Monday , 28 November 2022
Arthur C. Green/Lakeland Connect

First Alberta Provincial Library in a Indigenous community opened in Frog Lake First Nations

Yesterday, the new Tustukeeskaws High School in Frog Lake First Nations held its grand opening. A special time for residents of Frog Lake, as it houses the first Provincial Library in an Indigenous community in Alberta.

The grand opening began in Frog Lake First Nations on April 5, at 9:00 a.m. with a Pipe Ceremony held by elders in the community. Band Administrator, Mr. William Quinney, welcomed students, honoured guests, and friends to share in a historic moment for the Indigenous community.

“Today is a very special day,” Quinney said. “We’re gathered here today to celebrate the opening of our new High School.”

The new high school opened to students on September 8, 2021, although the grand opening was held yesterday on April 5. The state-of-the-art building is called Tustukeeskaws after the Chief who signed Treaty 6. The Stanley families in Frog Lake are direct descendants of this Chief. The school will teach Grades 7 to12 with a total of 173 students attending and 32 staff members. It is attached to the Frog Lake Field House which is a large gym.

Arthur C. Green/Lakeland Connect

The building also houses the first provincial library opened in a First Nations community.

“We have a new Frog Lake Library within the school, it is a Northern Lights Library System library,” Glenda Bristow, Director of Education with the Frog Lake Education Authority said. “This is the first provincial library opened in a First Nations community. This library is mobile and is situated inside the huge auditorium located in the centre of the school.”

During the grand opening, Chief Greg Desjarlais took a moment to address students and guests with a special message.

“I want you to open your mind and your heart and believe in yourself,” Chief Desjarlais said. “Because that’s what we have to do is believe in one another. Pick each other up. Don’t put each other down.”

Chief Desjarlais stressed the importance of education to the youth in attendance and said, “You know we go through challenges, we go through tribulations. We go through victories, though defeats, and other tough times as human beings. As young children, you’re the future.”

Provincial Library

The Provincial Library has been a long time coming for Frog Lake.

When the First Nation decided to build a new school in 2019, part of the conversation was about multiple uses for the building and the potential to have a dedicated library space inside.

Now that dream and conversation is a reality.

Arthur C. Green/Lakeland Connect

Northern Lights Library System is one of seven regional library systems in Alberta.

Located in Elk Point, NLLS allows member libraries in northeast Alberta to pool their resources and collections, improving access to information and materials across the region. Fifty-four municipalities are members of NLLS including the Town and County of St. Paul, Town of Elk Point, M.D. of Bonnyville, County of Lac La Biche, and the City of Cold Lake.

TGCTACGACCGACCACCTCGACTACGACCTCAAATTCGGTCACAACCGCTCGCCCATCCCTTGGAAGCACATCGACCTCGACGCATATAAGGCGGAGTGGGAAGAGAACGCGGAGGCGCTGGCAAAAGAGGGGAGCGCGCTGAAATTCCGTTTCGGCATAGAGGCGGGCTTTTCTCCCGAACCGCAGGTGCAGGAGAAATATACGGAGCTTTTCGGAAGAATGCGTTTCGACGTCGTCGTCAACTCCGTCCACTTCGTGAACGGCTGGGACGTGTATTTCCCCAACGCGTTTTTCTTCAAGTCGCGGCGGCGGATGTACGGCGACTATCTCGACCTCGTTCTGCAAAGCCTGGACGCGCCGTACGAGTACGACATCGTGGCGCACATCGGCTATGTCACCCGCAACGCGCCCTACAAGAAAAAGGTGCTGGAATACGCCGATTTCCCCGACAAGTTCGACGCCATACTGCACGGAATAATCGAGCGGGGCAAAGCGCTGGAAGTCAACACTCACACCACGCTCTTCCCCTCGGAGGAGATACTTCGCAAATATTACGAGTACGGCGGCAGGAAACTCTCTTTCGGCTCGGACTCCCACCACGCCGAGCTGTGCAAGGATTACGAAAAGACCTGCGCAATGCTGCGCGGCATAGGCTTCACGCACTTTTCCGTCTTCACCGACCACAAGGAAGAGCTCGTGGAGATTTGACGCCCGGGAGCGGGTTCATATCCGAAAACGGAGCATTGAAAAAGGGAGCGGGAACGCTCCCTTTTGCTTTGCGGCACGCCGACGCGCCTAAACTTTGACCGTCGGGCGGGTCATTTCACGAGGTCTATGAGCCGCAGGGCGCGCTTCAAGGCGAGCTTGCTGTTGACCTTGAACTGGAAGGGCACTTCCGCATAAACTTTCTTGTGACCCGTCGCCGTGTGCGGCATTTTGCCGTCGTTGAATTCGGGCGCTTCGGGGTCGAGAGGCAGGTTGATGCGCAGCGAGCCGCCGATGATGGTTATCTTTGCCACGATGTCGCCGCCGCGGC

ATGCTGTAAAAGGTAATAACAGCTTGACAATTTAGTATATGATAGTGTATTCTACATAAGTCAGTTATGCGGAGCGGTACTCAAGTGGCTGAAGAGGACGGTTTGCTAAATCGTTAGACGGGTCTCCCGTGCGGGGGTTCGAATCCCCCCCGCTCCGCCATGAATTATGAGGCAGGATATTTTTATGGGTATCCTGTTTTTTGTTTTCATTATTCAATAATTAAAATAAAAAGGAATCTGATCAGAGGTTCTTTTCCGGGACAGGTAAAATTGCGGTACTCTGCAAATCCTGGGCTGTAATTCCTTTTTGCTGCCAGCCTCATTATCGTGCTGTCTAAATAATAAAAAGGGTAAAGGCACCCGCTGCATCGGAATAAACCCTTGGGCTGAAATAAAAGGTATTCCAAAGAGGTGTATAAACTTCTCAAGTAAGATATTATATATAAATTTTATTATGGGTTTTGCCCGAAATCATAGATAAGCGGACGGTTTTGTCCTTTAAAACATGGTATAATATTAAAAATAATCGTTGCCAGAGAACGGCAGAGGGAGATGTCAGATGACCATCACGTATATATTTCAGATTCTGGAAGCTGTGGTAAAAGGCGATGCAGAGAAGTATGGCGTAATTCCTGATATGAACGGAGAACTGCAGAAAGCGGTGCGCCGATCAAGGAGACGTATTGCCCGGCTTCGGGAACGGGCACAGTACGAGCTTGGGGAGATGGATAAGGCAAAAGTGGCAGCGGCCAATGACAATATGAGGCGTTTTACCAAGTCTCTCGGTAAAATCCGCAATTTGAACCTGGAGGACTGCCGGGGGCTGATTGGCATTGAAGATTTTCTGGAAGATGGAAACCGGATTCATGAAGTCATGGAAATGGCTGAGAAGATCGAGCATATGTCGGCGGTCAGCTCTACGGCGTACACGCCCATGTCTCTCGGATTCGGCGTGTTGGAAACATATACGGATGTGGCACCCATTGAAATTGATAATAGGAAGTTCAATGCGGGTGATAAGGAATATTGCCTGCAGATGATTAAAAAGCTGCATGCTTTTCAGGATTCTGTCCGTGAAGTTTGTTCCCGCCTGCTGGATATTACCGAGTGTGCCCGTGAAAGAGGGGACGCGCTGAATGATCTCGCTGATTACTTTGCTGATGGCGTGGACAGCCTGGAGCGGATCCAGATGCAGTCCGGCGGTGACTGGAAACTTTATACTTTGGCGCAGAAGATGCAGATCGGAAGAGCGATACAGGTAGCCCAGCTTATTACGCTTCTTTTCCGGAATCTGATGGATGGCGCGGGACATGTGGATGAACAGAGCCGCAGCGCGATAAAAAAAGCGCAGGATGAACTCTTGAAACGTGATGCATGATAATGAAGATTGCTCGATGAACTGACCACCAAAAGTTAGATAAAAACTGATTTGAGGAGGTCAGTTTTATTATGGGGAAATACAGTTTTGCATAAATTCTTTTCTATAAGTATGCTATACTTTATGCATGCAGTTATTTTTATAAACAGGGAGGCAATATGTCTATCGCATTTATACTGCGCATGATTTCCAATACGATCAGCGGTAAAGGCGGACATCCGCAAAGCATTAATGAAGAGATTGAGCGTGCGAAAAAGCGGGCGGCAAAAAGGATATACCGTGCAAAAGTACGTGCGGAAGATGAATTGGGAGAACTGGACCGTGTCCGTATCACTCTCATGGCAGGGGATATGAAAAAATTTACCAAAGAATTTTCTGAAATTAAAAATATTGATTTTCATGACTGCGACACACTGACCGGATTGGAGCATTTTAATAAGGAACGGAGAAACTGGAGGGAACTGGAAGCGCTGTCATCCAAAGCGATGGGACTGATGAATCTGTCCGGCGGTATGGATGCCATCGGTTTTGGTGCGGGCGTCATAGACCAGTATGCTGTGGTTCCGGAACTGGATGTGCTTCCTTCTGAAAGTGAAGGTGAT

Having a library in the community will not only improve access to information and knowledge for the people of Frog Lake but also creates a space for people to go to.

“Imagine for 150 years of not being able to have access to digital libraries and there are over 2000 in the province,” Frog Lake First Nation Council Member Clifton Cross said. “There is a multitude of physical books to access, over 300,000 resources, textbooks, engineer diagrams, all your imagination can now be opened up.”

Cross remembers reading at a young age and having to visit the nearest town to take out books.

“Indigenous people have not been recognized in that space and we have not been recognized as a member of Provincial Libraries,” Cross said. “So I challenge all of these students. When I was reading in 2001 when I was 12-years-old. I challenge all of you to start there with Arthur C Clarke, Thomas King, Stephen King, William Shakespeare all at our fingertips, Albert Einstein. We did not have access to those people. We can now dream and have access to resources that for 150 years we were not allowed to exist in our system.”

Frog Lake with the Northern Lights Library System will make sure that the new public library will be connected to the province-wide network to access all the services they have to offer.

After the ribbons were cut to mark the official opening, drummers sang a victory song to commemorate  and celebrate new access to state-of-the-art education.

About Arthur C. Green

Arthur C. Green is an award winning journalist and is from Whitbourne Newfoundland. Green graduated from the CNA Journalism Program. Arthur also studied Business Marketing and Political Science at Memorial University in Essex England and St. John's Newfoundland. Green has worked for such organizations as CBC, CBC Radio, NTV, Saltwire, Great West Media, CKLB Radio, River Radio, Vista Radio, and Postmedia. He also loves Jiggs Dinner and can fillet a Codfish.